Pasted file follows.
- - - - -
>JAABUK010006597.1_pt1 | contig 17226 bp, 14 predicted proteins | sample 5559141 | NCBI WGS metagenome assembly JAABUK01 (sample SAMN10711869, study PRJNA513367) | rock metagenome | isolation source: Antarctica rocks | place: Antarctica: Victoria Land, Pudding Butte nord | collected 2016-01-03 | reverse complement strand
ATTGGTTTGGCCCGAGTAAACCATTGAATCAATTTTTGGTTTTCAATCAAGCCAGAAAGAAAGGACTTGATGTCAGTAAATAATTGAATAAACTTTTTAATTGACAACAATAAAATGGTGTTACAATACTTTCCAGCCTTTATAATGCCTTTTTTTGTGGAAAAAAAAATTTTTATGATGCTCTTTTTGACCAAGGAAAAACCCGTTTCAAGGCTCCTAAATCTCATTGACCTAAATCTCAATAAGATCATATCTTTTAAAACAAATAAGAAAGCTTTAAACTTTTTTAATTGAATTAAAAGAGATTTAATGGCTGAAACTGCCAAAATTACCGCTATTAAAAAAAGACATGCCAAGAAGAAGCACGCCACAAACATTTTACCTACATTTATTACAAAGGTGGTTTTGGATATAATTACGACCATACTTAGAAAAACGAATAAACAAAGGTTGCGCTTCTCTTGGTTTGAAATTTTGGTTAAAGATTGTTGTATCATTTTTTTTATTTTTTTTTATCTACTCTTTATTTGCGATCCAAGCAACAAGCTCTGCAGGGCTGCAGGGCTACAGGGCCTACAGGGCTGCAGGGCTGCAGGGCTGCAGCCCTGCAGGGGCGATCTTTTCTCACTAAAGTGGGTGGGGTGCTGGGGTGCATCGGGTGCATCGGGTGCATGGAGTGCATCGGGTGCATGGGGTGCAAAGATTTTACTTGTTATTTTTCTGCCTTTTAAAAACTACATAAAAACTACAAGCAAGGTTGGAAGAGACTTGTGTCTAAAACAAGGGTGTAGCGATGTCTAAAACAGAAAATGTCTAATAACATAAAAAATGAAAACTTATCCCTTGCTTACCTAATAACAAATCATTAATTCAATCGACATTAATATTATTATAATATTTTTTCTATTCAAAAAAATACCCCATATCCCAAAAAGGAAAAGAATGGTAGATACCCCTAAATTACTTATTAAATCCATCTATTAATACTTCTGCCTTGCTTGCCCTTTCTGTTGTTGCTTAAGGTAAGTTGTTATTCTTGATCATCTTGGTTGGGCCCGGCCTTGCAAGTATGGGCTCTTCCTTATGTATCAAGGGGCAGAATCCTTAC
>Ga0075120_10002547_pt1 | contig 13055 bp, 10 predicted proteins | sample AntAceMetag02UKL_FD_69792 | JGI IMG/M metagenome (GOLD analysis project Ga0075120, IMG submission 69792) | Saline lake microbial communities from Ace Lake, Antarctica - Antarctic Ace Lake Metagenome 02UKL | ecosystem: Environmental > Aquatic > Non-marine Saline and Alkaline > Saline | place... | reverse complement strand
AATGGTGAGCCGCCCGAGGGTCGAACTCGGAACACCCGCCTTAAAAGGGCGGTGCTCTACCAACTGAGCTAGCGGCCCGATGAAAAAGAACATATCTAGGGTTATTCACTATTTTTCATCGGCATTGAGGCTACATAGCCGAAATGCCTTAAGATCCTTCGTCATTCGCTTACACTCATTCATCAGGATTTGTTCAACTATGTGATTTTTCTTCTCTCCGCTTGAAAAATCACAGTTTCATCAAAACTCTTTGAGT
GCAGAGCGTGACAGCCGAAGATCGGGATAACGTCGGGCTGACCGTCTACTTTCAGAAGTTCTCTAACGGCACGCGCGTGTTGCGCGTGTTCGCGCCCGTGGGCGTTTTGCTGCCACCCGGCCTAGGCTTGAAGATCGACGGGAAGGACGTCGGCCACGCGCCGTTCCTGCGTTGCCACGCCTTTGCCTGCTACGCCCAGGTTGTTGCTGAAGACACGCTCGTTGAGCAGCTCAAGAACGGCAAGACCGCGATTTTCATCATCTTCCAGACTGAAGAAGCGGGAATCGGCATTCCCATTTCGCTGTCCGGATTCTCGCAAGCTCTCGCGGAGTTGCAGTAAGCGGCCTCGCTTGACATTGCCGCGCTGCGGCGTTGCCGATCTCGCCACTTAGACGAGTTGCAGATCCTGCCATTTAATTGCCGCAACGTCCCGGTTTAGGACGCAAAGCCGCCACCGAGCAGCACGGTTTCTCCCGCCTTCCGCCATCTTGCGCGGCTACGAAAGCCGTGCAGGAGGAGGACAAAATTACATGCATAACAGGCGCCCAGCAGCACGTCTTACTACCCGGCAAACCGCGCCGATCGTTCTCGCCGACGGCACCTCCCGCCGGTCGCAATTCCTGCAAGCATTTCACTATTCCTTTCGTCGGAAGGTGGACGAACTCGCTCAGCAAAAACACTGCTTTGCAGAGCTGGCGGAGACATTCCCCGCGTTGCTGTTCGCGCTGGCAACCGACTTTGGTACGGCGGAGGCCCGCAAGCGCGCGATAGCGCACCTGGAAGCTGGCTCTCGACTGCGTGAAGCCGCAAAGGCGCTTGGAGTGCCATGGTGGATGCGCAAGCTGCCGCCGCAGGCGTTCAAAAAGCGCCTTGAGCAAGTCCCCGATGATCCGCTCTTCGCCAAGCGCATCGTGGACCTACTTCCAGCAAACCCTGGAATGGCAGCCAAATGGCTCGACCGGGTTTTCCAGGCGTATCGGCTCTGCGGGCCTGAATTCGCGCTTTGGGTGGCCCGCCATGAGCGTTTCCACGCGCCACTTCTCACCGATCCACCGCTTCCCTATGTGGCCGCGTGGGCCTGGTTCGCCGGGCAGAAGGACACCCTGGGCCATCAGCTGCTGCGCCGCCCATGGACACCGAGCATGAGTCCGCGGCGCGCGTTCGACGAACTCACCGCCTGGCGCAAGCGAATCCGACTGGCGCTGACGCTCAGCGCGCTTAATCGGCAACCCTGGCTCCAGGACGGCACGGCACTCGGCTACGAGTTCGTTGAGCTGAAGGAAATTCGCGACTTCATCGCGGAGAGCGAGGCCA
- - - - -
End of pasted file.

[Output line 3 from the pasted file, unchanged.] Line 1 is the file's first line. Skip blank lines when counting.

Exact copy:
>Ga0075120_10002547_pt1 | contig 13055 bp, 10 predicted proteins | sample AntAceMetag02UKL_FD_69792 | JGI IMG/M metagenome (GOLD analysis project Ga0075120, IMG submission 69792) | Saline lake microbial communities from Ace Lake, Antarctica - Antarctic Ace Lake Metagenome 02UKL | ecosystem: Environmental > Aquatic > Non-marine Saline and Alkaline > Saline | place... | reverse complement strand